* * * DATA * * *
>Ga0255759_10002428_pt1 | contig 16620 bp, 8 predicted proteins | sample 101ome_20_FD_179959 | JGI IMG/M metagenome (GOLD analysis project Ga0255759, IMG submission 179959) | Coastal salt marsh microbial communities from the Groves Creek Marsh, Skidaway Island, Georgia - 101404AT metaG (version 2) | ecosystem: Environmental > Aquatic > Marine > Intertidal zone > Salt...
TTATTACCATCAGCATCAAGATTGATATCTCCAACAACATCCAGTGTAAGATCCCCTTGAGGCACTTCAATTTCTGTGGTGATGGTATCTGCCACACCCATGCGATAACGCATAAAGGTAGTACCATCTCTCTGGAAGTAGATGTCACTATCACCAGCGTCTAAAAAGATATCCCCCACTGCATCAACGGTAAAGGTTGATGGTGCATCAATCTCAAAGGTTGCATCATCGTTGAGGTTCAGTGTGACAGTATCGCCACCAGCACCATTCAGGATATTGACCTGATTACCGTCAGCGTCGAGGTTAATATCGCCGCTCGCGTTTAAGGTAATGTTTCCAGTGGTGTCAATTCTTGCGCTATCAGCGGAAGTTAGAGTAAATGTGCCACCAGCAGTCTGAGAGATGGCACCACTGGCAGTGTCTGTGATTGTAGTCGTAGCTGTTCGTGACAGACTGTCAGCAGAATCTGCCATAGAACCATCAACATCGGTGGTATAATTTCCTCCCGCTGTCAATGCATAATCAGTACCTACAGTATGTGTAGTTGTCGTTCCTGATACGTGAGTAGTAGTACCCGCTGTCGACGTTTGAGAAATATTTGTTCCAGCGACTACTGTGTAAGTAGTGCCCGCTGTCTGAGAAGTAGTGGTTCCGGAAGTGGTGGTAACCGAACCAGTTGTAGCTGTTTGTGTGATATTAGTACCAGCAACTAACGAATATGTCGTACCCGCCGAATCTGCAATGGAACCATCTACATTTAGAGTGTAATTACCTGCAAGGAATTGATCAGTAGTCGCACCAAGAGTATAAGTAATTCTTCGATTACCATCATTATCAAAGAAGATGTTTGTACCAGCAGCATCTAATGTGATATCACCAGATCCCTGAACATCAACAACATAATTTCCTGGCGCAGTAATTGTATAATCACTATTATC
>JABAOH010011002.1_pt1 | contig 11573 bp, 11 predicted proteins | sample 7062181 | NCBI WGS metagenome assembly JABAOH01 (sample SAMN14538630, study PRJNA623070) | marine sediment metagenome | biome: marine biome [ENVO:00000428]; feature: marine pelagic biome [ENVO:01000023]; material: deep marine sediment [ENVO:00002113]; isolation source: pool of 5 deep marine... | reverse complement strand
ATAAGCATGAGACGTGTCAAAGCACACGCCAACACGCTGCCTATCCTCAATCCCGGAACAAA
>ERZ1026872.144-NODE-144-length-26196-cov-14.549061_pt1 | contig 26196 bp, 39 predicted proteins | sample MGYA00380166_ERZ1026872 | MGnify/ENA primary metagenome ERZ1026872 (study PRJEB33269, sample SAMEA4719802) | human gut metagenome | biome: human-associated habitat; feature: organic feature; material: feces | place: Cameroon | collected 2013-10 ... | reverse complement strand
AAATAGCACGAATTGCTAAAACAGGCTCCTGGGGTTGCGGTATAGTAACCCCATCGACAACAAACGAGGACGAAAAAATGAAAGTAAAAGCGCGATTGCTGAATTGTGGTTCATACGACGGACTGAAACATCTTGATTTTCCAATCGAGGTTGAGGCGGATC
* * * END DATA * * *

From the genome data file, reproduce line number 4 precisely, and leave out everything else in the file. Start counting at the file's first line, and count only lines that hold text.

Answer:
ATAAGCATGAGACGTGTCAAAGCACACGCCAACACGCTGCCTATCCTCAATCCCGGAACAAA